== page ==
Though the justifications for the deal between Sanofi and the U.S. Army are sound, the parts of the agreement provoking Senator Sanders ire have to do with the Armys decision to grant the company an exclusive license to sell the vaccine in the U.S. Pricing practices in the U.S. are such that any vaccine from the public-private tie up could well be too expensive for most Americans, despite the fact that American taxpayer dollars are funding its development.
Matters escalated when the Army, responding to Sanders, requested Sanofi make a commitment to fair pricing and the company reportedly refused (for the record, the company insists no such rejection has occurred). Senator Sanders and Congressman Peter DeFazio of Oregon have now responded by proposing a new rule (introduced as an amendment to the 1938 Federal Food, Drug, and Cosmetic Act) requiring drug makers to levy fair prices for drugs developed with taxpayer-backed research. An amendment to military spending authorization that would allow the Department of Defense to open tenders to other drug makers when it helped fund research is currently making its way through Congress.
Sanofis pricing controversy illustrates one of the potential shortcomings of public-private partnerships in a context where drug prices are artificially inflated. According to conventional wisdom, Big Pharma has far less market incentive to develop drugs for Zika and other similar neglected diseases. To bring private sector companies on board, the thinking goes, the public sector has to make it worth their while.
And yet, some non-profit organisations have managed to develop successful, extremely cost-effective solutions for treating neglected diseases at far lower costs than major pharmaceuticals companies. One of those non-profits Sanofi should look to is the Drugs for Neglected Disease Initiative (D.N.D.I), founded in 1999. The D.N.D.I. has already developed seven approved, patent-free, low-cost treatments for neglected diseases. It succeeds in piggybacking on, and paying for, established infrastructure through government and grant funding relying on the so-called product development partnership (PDP) model.
PDPs keep costs down through collaboration either with universities, governments or the pharmaceutical industry itself. If anything, the model that D.N.D.I employs serves as a proof of concept that an organisation without any profit objective can develop and deploy medications at a fraction of the cost of global drug makers. The D.N.D.I has a further 26 drugs currently under development. Tallying together its completed drugs and ongoing projects, the non-profit has thus far spent $290 million much less than what a typical pharmaceutical company would spend to develop just one drug. Sanofi itself partnered with the D.N.D.I. to develop and produce the ASAQ Winthrop malaria treatment.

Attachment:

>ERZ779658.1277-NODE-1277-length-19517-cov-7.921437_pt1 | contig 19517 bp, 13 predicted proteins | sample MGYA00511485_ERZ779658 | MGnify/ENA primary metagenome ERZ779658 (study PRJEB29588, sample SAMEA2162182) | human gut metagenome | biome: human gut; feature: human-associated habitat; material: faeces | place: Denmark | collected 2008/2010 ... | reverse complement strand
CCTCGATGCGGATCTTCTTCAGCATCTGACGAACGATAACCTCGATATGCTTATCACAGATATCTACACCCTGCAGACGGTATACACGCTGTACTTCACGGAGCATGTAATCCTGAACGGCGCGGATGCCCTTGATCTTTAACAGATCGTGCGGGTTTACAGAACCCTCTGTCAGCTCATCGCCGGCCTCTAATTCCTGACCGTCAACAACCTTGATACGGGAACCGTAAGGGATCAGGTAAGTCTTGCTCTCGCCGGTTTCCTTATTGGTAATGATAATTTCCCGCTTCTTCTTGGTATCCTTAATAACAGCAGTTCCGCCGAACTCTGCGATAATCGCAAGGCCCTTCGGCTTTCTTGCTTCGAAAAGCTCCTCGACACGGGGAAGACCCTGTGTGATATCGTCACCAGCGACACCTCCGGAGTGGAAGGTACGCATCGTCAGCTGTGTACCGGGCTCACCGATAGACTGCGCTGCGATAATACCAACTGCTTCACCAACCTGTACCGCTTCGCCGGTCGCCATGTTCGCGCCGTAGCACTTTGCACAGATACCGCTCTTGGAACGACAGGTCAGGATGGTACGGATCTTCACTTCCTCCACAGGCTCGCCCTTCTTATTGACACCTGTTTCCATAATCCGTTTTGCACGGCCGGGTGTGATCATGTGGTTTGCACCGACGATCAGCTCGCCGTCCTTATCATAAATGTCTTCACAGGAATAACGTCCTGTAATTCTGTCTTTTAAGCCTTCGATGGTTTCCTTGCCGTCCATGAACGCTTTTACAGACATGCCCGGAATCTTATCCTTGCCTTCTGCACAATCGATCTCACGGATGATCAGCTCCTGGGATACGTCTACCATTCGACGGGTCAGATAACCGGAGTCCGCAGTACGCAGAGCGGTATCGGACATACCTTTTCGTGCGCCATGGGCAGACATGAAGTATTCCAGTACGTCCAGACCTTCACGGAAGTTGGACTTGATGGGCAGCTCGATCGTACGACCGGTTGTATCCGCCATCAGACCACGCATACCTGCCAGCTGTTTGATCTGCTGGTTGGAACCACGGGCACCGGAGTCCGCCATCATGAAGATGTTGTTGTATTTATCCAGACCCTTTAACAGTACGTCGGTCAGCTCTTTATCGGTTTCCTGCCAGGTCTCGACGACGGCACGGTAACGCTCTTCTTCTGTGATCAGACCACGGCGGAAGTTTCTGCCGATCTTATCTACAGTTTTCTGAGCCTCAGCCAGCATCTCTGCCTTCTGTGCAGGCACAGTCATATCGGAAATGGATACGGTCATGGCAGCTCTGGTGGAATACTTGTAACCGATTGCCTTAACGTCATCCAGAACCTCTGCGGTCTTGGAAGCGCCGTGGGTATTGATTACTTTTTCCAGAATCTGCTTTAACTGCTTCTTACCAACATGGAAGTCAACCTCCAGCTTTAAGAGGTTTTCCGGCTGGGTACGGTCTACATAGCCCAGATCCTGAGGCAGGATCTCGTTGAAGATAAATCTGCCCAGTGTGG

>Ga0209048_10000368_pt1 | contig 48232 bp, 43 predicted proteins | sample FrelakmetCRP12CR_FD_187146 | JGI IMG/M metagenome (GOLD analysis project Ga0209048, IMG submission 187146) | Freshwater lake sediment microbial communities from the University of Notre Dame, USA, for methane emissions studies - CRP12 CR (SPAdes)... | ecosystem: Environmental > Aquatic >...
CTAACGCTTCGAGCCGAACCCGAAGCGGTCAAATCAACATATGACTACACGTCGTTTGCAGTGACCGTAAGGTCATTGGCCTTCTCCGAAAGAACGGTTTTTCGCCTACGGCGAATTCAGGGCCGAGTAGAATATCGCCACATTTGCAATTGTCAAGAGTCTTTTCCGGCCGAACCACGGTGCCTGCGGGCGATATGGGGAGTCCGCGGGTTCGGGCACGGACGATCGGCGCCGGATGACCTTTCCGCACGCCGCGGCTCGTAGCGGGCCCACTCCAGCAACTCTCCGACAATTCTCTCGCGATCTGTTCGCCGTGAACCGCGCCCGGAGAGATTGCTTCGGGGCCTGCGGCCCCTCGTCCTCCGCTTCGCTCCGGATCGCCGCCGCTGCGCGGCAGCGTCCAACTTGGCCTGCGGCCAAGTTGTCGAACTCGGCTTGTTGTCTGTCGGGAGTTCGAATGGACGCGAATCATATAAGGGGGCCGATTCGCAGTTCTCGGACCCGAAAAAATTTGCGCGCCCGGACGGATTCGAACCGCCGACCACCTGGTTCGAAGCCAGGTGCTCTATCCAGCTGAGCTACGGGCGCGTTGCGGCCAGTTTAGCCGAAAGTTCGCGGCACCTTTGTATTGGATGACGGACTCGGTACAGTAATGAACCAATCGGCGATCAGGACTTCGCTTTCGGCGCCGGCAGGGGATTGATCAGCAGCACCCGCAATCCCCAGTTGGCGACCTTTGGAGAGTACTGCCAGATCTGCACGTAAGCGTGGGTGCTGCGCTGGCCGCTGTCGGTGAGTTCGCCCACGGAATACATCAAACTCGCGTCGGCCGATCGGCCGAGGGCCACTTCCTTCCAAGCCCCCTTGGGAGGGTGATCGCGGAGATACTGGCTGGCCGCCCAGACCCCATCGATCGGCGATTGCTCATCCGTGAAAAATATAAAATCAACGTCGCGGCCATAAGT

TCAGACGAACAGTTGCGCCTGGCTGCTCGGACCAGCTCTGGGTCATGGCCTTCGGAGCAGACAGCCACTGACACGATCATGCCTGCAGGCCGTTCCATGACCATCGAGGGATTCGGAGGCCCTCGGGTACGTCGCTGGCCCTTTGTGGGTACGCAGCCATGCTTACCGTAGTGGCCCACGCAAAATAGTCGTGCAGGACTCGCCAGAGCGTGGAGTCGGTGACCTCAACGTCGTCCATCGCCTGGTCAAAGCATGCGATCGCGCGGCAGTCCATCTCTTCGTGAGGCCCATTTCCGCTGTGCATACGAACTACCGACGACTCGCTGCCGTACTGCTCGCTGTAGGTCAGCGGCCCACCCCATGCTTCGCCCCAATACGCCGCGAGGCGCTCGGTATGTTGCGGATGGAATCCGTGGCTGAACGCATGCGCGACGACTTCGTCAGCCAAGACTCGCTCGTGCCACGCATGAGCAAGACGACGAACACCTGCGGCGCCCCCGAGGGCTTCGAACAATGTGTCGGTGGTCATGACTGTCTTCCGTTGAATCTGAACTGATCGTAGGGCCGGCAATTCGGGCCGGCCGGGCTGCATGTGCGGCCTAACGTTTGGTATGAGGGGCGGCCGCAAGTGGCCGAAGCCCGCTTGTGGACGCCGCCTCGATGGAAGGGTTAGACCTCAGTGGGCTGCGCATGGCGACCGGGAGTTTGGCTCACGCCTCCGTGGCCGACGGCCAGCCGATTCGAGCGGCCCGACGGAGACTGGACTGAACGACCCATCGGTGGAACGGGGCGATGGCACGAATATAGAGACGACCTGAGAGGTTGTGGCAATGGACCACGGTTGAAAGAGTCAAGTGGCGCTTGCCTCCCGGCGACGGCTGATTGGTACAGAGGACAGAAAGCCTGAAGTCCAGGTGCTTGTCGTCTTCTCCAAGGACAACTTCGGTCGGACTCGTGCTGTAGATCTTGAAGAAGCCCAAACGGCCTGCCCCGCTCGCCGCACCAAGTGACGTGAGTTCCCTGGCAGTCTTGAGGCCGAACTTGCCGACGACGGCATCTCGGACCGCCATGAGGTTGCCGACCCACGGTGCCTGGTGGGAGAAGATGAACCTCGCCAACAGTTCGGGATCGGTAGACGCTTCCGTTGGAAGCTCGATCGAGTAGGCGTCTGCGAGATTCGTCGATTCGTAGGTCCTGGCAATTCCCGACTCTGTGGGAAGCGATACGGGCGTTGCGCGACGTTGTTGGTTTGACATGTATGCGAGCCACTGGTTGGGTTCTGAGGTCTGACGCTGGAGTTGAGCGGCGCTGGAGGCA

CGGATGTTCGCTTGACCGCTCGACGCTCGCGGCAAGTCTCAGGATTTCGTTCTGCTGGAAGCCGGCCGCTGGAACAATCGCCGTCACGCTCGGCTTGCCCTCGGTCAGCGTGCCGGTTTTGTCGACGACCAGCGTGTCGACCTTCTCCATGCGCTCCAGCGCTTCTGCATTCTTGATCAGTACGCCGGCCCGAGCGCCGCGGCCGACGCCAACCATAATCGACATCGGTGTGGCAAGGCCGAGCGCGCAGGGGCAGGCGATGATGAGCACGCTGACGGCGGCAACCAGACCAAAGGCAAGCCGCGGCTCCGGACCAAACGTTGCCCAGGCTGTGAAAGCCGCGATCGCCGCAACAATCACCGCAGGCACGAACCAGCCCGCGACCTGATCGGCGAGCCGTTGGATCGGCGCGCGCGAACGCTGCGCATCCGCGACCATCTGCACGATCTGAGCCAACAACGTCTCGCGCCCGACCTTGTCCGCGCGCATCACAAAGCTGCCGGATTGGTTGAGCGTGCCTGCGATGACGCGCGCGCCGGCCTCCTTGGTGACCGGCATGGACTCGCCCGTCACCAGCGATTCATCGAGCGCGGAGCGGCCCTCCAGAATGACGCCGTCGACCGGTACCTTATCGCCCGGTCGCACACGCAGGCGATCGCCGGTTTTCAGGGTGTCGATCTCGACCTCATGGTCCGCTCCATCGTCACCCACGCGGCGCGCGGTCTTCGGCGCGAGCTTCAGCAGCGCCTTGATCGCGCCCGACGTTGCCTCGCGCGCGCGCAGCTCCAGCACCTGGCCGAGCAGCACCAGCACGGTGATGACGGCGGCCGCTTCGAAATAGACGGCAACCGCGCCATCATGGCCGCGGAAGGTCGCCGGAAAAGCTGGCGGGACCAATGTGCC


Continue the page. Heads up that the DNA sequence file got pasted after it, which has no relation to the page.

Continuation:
While for-profit drug companies can hardly be expected to adopt D.N.D.I.s business model, the dispute over Zika vaccine pricing has nevertheless overshadowed some highly successful public-private partnerships in which private companies have taken on neglected diseases without a profit motive. This was the case with West Africas Ebola outbreak in December 2013, in which a number of private firms partnered with both local and outside governments to address what was otherwise an unmitigated medical calamity.
In West Africa, some of the most impactful partnerships came from outside the pharmaceuticals industry. The Gavi global vaccine alliance may have partnered with Merck on the latters Ebola vaccine, but the Russian aluminium producer UC Rusal also partnered with the Russian government to develop Ebola vaccines now being deployed to Guinea. At the height of the outbreak, Rusal leveraged its extensive operations in the country the epicentre of the Ebola outbreak to establish a local Centre for Microbiological Research and Treatment of Epidemic Diseases, investing $10 million and donating medicines, sanitary and hygiene items to the Guinean Ministry of Health from 2014.
When compared to those fruitful, mutually beneficial examples, the dust-up between Sanofi and the U.S. government over developing the Zika vaccine seems to be an anomaly. Nonetheless, Sanofis clumsy response to Congressional criticism may have already contributed to a bipartisan backlash against the industry as a whole. A growing chorus of lawmakers is targeting the seemingly predatory pricing schemes employed by drug makers in the U.S. New legislation is ripe for the making: the U.S. counts as a nearly unique exception of a developed nation with no drug price regulation policy, and pressure is mounting from politicians, physicians, and also the FDA to seriously address the regulation of drug pricing.
And while the government is currently unable to negotiate drug pricing as part of Medicaids so-called “Part D” program (which covers most prescription drugs and constitute 25% of large pharmaceuticals gross sales), the practice is being reviewed and does not carry the favour of the current administration.
If the U.S. finally does close its drug pricing loopholes, the pharmaceutical giants will be even more reliant on emerging market sales for their profit margins. Sanofis emerging market sales, as per their Q-2 earning report, grew by 6.6% year-on-year at constant exchange rates, compared to a 2.7% decline in the U.S. With that in mind, it would be good business for these firms who carry an inherent moral responsibility to do good to engage in fruitful, balanced R&D partnerships with the public sector. As Bill Gates declared at the World Economic Forum (WEF) in Davos this year, the world remains tragically unprepared for the next epidemic.
Disclosure: I/we have no positions in any stocks mentioned, and no plans to initiate any positions within the next 72 hours.
I wrote this article myself, and it expresses my own opinions. I am not receiving compensation for it (other than from Seeking Alpha). I have no business relationship with any company whose stock is mentioned in this article.